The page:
Son of David. We know by now that Jesus wasn’t a random act of divine intervention. He’s where all of God’s story came together and turned toward ultimate restoration and renewal. As we discovered last week, Jesus redeemed and fulfilled God’s purposes for humanity that were established at Creation. He also fulfilled God’s calling for Israel that emerge throughout the Old Testament:

  • Through Jesus, God’s promise to Abraham is fulfilled and all the world is blessed.
  • Through Jesus, God’s covenant with Moses and Israel is fulfilled. God is made known, and the royal priesthood reaches its culmination.
  • Through Jesus, David’s throne is eternally established – not just over Israel, but over all creation.

A powerful reminder…
As was initially the case for humanity at large, Israel forgot their larger context. Though they clung to God’s promises, they also grew victim to self-interest. They sought God’s blessing…for themselves. They sought the knowledge of God…for themselves. And they sought dominion and authority…for themselves. And when Jesus arrived on the scene, most of Israel was blinded by its own self-centeredness.

This must not be the case for us as Jesus’ followers today. We must remember the story in which we find ourselves. We must resist the same temptation toward self-interest that is left unchallenged when Jesus is reduced to a “personal Savior,” a means of “individual forgiveness,” and an opportunity for “personal relationship with God.” We must not place ourselves at the center of God’s story. We can never lose sight of Jesus. Our Redeemer. Our King.

Instead, we should rejoice that God invites us to be part of something so much bigger than ourselves. We must embrace his invitation to live beyond our own interests and to take our places as faithful servants within his eternal Kingdom. We must be reminders to the world of what it means to be truly human: to be blessed and to be a blessing, to know God and make him known, and to submit to and someday participate in his reign over all creation.

(Excerpt from Reimagining Discipleship)

Son of Man

Most Christians know that the incarnation of Jesus is a big deal…for some reason. Most know that he came to show us how to love others. Most know that he came to die for our sins. But our understanding of the significance of Jesus’ life and ministry tends to fade out quickly beyond his compassion & crucifixion and our corresponding forgiveness.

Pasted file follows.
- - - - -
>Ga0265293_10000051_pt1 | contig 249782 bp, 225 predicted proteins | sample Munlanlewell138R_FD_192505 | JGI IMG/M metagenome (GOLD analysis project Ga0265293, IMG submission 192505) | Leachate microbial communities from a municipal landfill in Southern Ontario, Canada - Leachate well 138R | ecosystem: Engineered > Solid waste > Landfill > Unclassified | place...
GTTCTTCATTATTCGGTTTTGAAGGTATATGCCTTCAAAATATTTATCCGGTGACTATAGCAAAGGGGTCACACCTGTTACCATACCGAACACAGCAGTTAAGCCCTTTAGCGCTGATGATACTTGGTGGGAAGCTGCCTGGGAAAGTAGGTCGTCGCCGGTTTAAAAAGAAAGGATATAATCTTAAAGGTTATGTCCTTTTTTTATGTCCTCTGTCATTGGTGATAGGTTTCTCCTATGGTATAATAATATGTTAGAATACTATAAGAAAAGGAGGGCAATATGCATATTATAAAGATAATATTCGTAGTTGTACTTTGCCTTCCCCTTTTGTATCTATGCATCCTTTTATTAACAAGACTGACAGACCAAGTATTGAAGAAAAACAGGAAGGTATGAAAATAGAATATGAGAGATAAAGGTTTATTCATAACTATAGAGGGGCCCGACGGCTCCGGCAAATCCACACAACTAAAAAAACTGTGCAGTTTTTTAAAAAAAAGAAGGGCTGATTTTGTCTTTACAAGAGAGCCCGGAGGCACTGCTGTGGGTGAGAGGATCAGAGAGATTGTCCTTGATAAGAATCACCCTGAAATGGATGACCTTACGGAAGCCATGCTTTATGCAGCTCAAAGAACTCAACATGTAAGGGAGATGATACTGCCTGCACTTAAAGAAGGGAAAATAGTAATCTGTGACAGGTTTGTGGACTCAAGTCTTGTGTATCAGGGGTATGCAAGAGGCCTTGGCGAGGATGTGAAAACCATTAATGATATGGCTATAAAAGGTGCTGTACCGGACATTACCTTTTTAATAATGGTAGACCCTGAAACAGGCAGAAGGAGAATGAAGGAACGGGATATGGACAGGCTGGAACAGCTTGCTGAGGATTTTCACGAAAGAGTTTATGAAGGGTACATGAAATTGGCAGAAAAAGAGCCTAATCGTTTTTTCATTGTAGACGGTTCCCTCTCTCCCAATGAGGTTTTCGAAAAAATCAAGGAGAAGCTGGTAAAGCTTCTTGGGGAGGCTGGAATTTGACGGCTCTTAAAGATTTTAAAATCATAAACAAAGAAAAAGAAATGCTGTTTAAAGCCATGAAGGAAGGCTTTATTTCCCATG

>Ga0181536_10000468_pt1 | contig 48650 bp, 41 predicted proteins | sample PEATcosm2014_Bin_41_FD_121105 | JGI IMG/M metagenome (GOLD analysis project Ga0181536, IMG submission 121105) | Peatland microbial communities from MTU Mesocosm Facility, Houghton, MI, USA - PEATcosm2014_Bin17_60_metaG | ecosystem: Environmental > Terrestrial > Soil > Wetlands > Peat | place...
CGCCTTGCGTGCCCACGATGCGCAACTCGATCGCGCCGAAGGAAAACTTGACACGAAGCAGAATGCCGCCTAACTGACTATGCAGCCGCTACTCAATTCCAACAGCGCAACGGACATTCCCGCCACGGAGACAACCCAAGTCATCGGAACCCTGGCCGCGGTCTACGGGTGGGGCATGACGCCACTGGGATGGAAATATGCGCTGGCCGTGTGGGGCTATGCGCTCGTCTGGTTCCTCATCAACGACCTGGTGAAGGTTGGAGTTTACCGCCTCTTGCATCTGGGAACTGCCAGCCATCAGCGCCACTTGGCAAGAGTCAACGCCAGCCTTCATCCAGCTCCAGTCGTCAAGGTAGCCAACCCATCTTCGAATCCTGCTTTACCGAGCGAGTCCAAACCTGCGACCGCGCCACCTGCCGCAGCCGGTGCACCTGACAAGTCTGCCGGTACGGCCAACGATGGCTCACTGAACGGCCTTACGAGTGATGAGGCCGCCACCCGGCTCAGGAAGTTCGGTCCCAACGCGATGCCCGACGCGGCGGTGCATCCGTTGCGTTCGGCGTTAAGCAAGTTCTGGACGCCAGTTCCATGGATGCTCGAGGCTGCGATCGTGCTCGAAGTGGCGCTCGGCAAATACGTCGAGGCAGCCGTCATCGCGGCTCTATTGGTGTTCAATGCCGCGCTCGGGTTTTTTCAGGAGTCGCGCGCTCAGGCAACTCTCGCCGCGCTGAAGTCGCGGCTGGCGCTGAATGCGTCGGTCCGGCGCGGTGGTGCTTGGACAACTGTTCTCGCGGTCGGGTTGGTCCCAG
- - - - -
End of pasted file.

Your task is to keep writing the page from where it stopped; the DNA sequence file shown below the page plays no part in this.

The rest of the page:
But biblically speaking, Jesus didn’t step out of heaven just to get himself crucified so we could all go back to heaven. During his earthly ministry, Jesus proclaimed and manifested good news that went far beyond “Be forgiven. Be good. Be with me when you’re dead.”

As you might guess based on the amount of Scripture before and after the gospels, Jesus became human to enter into a story that began long before his incarnation. Much had already transpired. Much needed to be done. Much was in store for humanity and all of creation. So when the time was just right…

the Word became flesh and blood, and moved into the neighborhood.
John 1:14 (MSG)

To understand the significance of the incarnation, let’s go back a few years…

The Beginning. Beyond the evolution debate and Sunday school lessons for the kiddos, there is a tendency in church life to move past Genesis 1-2 without much thought. But what if we slowed down and actually paid attention to what was happening in Creation? What was God setting in motion? What were God’s original intentions for humanity? And most pointedly:

If Jesus is the REDEEMER, what scenario is he redeeming?

God’s Purposes for Humanity. According to Genesis 1-2, God’s creative intentions for human life included three intertwined elements:

  • The blessing of God. On the heels of their creation, God’s first act was to bless humanity (Gen. 1:28). He intended humanity to live as a blessed people before him. This blessing defined God’s original context for humanity.